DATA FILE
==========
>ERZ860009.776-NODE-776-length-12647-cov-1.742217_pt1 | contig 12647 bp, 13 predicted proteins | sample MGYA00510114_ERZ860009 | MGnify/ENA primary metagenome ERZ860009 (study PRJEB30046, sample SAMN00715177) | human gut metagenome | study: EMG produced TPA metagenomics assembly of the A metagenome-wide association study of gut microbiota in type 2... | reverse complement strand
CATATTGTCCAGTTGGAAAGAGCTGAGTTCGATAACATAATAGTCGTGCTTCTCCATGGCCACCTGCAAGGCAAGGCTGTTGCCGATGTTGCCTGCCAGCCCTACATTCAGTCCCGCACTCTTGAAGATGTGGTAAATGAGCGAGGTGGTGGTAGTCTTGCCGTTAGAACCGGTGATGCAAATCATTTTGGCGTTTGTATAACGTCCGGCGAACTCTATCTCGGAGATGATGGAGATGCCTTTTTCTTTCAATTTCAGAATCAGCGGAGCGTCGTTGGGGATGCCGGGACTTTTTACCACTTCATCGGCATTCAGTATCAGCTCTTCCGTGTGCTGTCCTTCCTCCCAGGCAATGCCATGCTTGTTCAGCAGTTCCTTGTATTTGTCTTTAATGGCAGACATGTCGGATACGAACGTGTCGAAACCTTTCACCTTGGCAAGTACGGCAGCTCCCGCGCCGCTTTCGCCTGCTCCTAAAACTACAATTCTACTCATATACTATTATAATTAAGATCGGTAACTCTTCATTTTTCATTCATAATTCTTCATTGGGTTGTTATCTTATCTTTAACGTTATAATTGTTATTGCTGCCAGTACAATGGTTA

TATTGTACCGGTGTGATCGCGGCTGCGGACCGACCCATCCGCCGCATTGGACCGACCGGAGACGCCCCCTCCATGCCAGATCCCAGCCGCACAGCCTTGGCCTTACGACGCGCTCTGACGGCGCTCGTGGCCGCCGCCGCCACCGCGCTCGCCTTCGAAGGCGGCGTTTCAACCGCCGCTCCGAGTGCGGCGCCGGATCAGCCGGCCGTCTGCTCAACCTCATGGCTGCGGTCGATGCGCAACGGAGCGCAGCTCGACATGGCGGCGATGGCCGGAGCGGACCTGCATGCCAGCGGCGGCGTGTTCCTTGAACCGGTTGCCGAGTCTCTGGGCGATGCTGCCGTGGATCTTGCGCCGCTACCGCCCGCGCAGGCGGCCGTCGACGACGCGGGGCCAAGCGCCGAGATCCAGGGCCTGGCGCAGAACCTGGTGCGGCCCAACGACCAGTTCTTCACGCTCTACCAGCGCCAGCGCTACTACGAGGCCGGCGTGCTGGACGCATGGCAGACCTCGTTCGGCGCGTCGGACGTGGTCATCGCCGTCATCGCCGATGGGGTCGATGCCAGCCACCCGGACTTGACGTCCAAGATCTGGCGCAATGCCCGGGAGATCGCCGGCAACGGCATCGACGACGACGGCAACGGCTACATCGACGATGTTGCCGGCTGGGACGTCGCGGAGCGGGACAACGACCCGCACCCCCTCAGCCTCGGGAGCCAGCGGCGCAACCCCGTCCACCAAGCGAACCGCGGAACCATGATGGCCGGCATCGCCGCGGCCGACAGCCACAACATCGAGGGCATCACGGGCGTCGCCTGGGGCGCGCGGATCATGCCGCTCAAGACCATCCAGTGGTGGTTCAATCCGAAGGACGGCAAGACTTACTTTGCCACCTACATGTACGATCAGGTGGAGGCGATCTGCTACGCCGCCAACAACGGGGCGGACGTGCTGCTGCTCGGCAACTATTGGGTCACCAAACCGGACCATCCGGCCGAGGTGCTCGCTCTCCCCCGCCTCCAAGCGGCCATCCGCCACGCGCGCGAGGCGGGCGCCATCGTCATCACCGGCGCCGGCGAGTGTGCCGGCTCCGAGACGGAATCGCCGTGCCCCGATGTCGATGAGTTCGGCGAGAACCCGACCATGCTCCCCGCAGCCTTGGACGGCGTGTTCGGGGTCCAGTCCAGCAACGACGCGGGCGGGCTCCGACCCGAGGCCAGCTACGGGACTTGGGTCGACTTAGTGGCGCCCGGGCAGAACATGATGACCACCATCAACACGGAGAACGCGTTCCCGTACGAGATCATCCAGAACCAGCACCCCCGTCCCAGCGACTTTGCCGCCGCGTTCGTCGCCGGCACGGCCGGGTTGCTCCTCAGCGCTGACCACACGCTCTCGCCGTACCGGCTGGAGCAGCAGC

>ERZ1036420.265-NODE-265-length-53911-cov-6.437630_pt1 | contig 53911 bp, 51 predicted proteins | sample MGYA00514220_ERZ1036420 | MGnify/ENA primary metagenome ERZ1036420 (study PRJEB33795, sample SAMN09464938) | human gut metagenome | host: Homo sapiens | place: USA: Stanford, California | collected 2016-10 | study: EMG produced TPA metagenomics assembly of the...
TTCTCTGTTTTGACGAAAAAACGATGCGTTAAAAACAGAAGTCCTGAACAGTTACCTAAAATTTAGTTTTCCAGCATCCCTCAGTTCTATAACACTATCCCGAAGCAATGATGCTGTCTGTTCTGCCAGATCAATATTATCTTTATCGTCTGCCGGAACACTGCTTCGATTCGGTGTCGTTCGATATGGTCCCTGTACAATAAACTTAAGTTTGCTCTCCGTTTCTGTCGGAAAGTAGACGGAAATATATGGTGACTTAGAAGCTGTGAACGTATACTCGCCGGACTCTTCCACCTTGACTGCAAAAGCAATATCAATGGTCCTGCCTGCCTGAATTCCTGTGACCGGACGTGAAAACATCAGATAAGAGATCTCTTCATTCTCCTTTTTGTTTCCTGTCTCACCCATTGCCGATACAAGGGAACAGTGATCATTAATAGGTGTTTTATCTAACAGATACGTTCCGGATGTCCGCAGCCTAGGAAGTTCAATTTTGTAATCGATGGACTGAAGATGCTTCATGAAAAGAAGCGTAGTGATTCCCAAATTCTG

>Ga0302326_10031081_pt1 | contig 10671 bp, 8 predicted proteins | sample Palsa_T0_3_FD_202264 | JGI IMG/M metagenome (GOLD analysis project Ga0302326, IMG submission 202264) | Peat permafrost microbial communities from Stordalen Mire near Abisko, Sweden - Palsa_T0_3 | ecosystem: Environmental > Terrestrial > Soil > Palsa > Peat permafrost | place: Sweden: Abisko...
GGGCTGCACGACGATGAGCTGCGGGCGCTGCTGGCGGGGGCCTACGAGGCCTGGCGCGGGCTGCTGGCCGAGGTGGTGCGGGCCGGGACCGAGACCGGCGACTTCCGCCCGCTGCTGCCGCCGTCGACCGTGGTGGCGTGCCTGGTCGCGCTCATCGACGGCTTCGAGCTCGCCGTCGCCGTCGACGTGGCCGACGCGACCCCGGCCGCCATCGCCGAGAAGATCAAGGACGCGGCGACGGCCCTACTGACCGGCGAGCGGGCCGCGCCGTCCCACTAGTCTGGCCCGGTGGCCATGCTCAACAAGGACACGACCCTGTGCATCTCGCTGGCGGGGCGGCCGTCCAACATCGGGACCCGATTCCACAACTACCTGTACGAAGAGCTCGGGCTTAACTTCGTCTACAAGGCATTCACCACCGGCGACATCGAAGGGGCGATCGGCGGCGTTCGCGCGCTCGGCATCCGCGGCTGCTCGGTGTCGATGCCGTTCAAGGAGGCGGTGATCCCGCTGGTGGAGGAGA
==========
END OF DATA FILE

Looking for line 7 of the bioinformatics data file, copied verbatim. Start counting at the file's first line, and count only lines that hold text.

GGGCTGCACGACGATGAGCTGCGGGCGCTGCTGGCGGGGGCCTACGAGGCCTGGCGCGGGCTGCTGGCCGAGGTGGTGCGGGCCGGGACCGAGACCGGCGACTTCCGCCCGCTGCTGCCGCCGTCGACCGTGGTGGCGTGCCTGGTCGCGCTCATCGACGGCTTCGAGCTCGCCGTCGCCGTCGACGTGGCCGACGCGACCCCGGCCGCCATCGCCGAGAAGATCAAGGACGCGGCGACGGCCCTACTGACCGGCGAGCGGGCCGCGCCGTCCCACTAGTCTGGCCCGGTGGCCATGCTCAACAAGGACACGACCCTGTGCATCTCGCTGGCGGGGCGGCCGTCCAACATCGGGACCCGATTCCACAACTACCTGTACGAAGAGCTCGGGCTTAACTTCGTCTACAAGGCATTCACCACCGGCGACATCGAAGGGGCGATCGGCGGCGTTCGCGCGCTCGGCATCCGCGGCTGCTCGGTGTCGATGCCGTTCAAGGAGGCGGTGATCCCGCTGGTGGAGGAGA